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December 16, 2021

Body shaming: a common bullying technique


Body shaming is known as the tendency of people to criticize others or even themselves based solely on their appearance. It has always been a thing, but in modern times, especially through the extensive use of social media and the subsequent provided anonymity, this phenomenon is in a bigger outbreak and that’s why it’s a need to raise awareness.

Actually, it’s a form of bullying that has no gender and doesn’t discriminate, because all body types can be negatively criticized by bullies. It takes several forms, it’s possible, for example, for someone to criticize their own image excessively, to talk negatively about themselves and beat themselves up. Even more, they might criticize someone else’s appearance, in their presence or absence, and attack them with direct or indirect malicious comments about their clothes, their appearance, their weight. This brings forward several consequences on people’s psyche, since it leads to a negative internalized image of the body, and it provokes feelings of insufficiency, shame, and dysphoria. It could even bring about emotional trauma in young people, and it’s usually connected with eating and mental disorders.

But how is it shaped and why do people resort to it? Basically, body shaming is based on dysfunctional and aggressive social stances and representations against some physical characteristics.

Social stances describe the categorization of an object or stimulus alongside an assessment axis. Simultaneously, social representations are composed of many of these stances, and that’s how a collective, a common sense, is built. In fact, our brain’s function is programmed so that when we see a stimulus, we try to categorise it on an assessment scale, where one post holds the “good-beautiful” and the other the “bad-hideous.” So, this automatic reaction and tendency of our brain to categorize stimuli, but also people’s adaptability to a common logic shaped daily by our contact with our social environment, lead them to assessing others’ characteristics, maintaining discrimination that resulted in dysphoria.

This phenomenon is obviously intensified due to society’s unrealistic beauty standards. More specifically, various flawless models are dominating over time in every age, seen as the ideal image, and society pushes people to follow them. In effect, they are trying to look like something inexistent. Especially in current times, the domination of social media and influencers is influencing people’s self-image greatly. Filters and edited photos create an illusion of perfection, succeed at first blush. There's constant encouragement to change elements in ourselves, to intervene in order to beautify our image.

Of course, the guilt surrounding femininity and sexuality also plays a great role in maintaining body shaming. Internalized sexism, patriarchal notions, and the incrimination of the naked body drives some people to criticizing and attacking others about their appearance. Besides, a pillar of body shaming is slut shaming, i.e., the tendency to criticize people because of the way they dress, their sexuality, their appearance, and their aesthetic.

Another factor that compounds this phenomenon are our personal characteristics, our experiences and our past, that make us bully others because of their physical appearance, or even receive this type of discrimination. Usually, behind anger and aggression lurk people’s fears, some unattended and incomplete parts of themselves, as well as emotional gaps, that they project on others aggressively.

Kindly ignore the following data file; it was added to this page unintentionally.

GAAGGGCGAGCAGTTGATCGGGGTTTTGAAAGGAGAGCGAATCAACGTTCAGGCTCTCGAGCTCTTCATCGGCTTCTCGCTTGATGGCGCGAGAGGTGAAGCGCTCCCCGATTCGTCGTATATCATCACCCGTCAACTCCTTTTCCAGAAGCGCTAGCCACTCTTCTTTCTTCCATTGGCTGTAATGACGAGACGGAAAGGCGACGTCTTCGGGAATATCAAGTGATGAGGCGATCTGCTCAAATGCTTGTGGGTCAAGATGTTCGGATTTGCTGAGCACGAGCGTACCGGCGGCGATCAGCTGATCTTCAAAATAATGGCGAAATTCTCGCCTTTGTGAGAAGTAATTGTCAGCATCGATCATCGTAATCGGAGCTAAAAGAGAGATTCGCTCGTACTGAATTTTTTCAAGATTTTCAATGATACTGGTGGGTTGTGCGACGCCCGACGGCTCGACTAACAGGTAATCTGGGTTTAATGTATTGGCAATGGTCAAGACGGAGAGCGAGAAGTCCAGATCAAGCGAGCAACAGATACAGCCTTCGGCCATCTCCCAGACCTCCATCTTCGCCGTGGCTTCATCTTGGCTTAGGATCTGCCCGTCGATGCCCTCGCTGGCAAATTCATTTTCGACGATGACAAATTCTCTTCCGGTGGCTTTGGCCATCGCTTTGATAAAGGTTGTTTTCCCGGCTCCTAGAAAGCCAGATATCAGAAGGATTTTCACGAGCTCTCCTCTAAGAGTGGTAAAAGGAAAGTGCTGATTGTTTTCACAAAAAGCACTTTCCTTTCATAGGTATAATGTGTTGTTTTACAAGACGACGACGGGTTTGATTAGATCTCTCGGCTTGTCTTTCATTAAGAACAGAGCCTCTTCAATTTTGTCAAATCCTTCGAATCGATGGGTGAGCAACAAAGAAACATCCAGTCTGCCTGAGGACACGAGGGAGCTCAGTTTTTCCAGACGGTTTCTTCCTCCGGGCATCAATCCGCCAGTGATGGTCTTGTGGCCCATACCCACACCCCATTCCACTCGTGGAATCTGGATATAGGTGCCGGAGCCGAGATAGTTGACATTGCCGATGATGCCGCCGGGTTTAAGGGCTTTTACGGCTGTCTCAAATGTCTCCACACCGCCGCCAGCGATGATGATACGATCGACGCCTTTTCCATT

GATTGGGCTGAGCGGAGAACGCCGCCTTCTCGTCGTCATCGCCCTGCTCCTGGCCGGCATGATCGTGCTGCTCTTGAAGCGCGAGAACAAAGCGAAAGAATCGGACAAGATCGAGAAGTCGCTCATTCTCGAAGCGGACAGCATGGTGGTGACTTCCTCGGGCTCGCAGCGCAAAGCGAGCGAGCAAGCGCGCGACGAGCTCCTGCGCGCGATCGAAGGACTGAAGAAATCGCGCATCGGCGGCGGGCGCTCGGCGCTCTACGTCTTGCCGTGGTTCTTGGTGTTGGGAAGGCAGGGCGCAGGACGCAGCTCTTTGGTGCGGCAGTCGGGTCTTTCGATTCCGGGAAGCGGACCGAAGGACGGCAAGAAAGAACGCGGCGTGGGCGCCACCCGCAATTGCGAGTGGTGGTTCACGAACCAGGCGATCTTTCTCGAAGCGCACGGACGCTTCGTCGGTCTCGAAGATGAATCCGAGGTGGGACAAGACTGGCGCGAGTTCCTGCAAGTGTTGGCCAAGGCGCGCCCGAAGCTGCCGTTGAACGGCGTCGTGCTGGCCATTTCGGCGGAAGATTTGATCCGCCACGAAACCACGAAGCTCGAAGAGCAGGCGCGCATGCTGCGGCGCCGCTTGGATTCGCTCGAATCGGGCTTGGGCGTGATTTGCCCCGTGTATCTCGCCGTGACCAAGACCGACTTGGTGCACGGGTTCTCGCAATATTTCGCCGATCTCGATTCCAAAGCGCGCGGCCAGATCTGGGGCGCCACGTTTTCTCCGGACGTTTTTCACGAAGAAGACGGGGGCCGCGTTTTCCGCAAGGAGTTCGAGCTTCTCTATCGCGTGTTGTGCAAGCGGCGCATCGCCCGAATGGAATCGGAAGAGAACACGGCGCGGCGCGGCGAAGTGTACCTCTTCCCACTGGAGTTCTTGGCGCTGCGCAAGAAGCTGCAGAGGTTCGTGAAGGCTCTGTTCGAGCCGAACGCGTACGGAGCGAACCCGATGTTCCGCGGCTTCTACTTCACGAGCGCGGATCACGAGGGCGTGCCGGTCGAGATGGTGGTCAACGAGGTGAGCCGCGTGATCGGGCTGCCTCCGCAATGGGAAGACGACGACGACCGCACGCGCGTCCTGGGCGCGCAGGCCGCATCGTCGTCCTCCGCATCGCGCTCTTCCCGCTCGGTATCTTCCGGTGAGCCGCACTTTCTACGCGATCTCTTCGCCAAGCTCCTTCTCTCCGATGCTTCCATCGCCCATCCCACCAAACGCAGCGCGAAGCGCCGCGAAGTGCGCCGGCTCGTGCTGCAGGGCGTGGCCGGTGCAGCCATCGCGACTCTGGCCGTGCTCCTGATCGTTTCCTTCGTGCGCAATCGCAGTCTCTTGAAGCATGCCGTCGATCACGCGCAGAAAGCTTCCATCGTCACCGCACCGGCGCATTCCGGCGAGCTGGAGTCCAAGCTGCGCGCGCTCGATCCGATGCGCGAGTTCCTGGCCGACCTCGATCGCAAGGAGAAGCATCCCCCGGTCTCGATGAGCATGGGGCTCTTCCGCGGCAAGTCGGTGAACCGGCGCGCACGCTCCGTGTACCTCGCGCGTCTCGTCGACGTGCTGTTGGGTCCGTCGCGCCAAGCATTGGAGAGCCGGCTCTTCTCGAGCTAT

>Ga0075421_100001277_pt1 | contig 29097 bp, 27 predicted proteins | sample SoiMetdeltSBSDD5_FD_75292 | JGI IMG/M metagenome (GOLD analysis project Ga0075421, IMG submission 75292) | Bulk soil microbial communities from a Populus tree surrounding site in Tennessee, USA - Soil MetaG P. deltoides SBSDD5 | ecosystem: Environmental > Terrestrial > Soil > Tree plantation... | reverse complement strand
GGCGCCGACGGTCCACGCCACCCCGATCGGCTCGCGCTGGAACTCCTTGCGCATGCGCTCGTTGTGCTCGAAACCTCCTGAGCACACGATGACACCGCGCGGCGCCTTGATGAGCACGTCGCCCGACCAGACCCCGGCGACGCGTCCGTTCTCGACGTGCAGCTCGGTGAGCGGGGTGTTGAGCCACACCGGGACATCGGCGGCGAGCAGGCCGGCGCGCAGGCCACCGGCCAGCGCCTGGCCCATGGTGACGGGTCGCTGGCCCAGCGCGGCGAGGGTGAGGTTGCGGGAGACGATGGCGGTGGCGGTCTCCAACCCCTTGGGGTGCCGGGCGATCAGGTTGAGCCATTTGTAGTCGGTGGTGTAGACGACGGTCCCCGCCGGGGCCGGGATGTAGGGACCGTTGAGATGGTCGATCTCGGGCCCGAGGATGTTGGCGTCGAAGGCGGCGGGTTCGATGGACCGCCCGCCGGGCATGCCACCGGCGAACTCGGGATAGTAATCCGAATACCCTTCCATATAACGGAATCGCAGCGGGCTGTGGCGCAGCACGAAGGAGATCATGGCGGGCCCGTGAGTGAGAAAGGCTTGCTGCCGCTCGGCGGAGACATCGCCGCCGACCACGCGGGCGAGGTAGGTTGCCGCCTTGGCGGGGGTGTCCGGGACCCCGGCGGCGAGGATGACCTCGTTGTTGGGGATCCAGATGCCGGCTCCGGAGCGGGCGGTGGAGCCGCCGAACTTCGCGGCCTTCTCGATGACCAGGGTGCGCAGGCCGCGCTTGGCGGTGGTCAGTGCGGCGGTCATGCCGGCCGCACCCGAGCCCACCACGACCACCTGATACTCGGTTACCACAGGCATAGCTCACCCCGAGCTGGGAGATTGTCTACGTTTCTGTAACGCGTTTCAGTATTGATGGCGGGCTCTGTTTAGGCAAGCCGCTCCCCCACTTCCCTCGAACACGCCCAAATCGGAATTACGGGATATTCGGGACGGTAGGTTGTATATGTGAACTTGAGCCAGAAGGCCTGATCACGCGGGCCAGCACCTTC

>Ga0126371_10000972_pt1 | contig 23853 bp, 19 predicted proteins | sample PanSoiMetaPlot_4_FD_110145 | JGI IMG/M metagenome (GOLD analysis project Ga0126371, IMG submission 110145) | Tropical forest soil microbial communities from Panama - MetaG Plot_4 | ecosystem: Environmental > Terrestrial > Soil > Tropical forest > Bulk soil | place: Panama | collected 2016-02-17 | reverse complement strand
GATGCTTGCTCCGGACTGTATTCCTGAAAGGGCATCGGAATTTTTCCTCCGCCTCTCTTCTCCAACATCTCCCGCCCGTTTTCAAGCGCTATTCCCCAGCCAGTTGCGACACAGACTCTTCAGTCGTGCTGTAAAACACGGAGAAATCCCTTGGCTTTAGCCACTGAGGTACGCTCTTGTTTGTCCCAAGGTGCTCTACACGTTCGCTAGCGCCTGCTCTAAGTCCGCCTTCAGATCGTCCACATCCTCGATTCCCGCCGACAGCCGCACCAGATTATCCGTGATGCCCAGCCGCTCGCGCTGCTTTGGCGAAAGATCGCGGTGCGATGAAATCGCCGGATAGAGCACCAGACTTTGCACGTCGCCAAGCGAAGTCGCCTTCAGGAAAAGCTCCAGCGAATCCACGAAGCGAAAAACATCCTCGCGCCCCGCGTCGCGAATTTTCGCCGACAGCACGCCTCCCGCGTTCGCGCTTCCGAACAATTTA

Confronting body shaming is about informing, raising awareness, and empowering. Recognizing this phenomenon and its serious impact on people is an unbeatable need. We should also ask for help when we face this kind of bullying and try to avoid strict and negative comments on others, as well as on ourselves. The key to fighting against this phenomenon is cultivating empathy, empowerment, and confidence. Accepting ourselves, our bodies, and our imperfections is a constant and hard process. We would definitely benefit from avoiding comparisons, strict self-criticism, and excessive social media exposure. Getting rid of fashion and society’s barriers and requirements can be freeing. What’s more, exposing ourselves to healthy and realistic body standards, and connecting with people who love and accept their bodies is extremely helpful. What we should always remember is that our goal isn’t what’s perfect and flawless, but to become the best version of ourselves, whatever that is!

Translated by Kiriaki Arnaouti, Reviewed by Panagiota Katsaveli

Photography by Simeon Maniatis & Sotiris Stamatiou


Author
Athina Douma

Psychologist in the making, collects moments, consumed in internal pursuits, and loves photos that evoke emotions. She walks a tightrope between spontaneity and introversion, simplicity and complexity. She speaks a little, but writes a lot. She hopes to bring out her own perspective through writing.


Translators
Kiriaki Arnaouti (she/they)

Born a Drama queen, both literally and figuratively. Her mind is constantly switching back and forth between Greek, English and Spanish but her heart is set on two things only; iced coffee and books. Her Sagittarius nature convinces her that she’s the funniest person alive, but that’s for you to discover!

Panagiota Katsaveli (she/her)

Born and raised in Kilkis, but her imagination has convinced her that she has lived in many countries around the world. Spends most of her free time watching TV shows, while adopting the personality and behavior of her favorite characters. The combination of perfectionism and laziness that characterize her will eventually be her destruction. Chocolate, wine, coffee and pizza is what she is made of.

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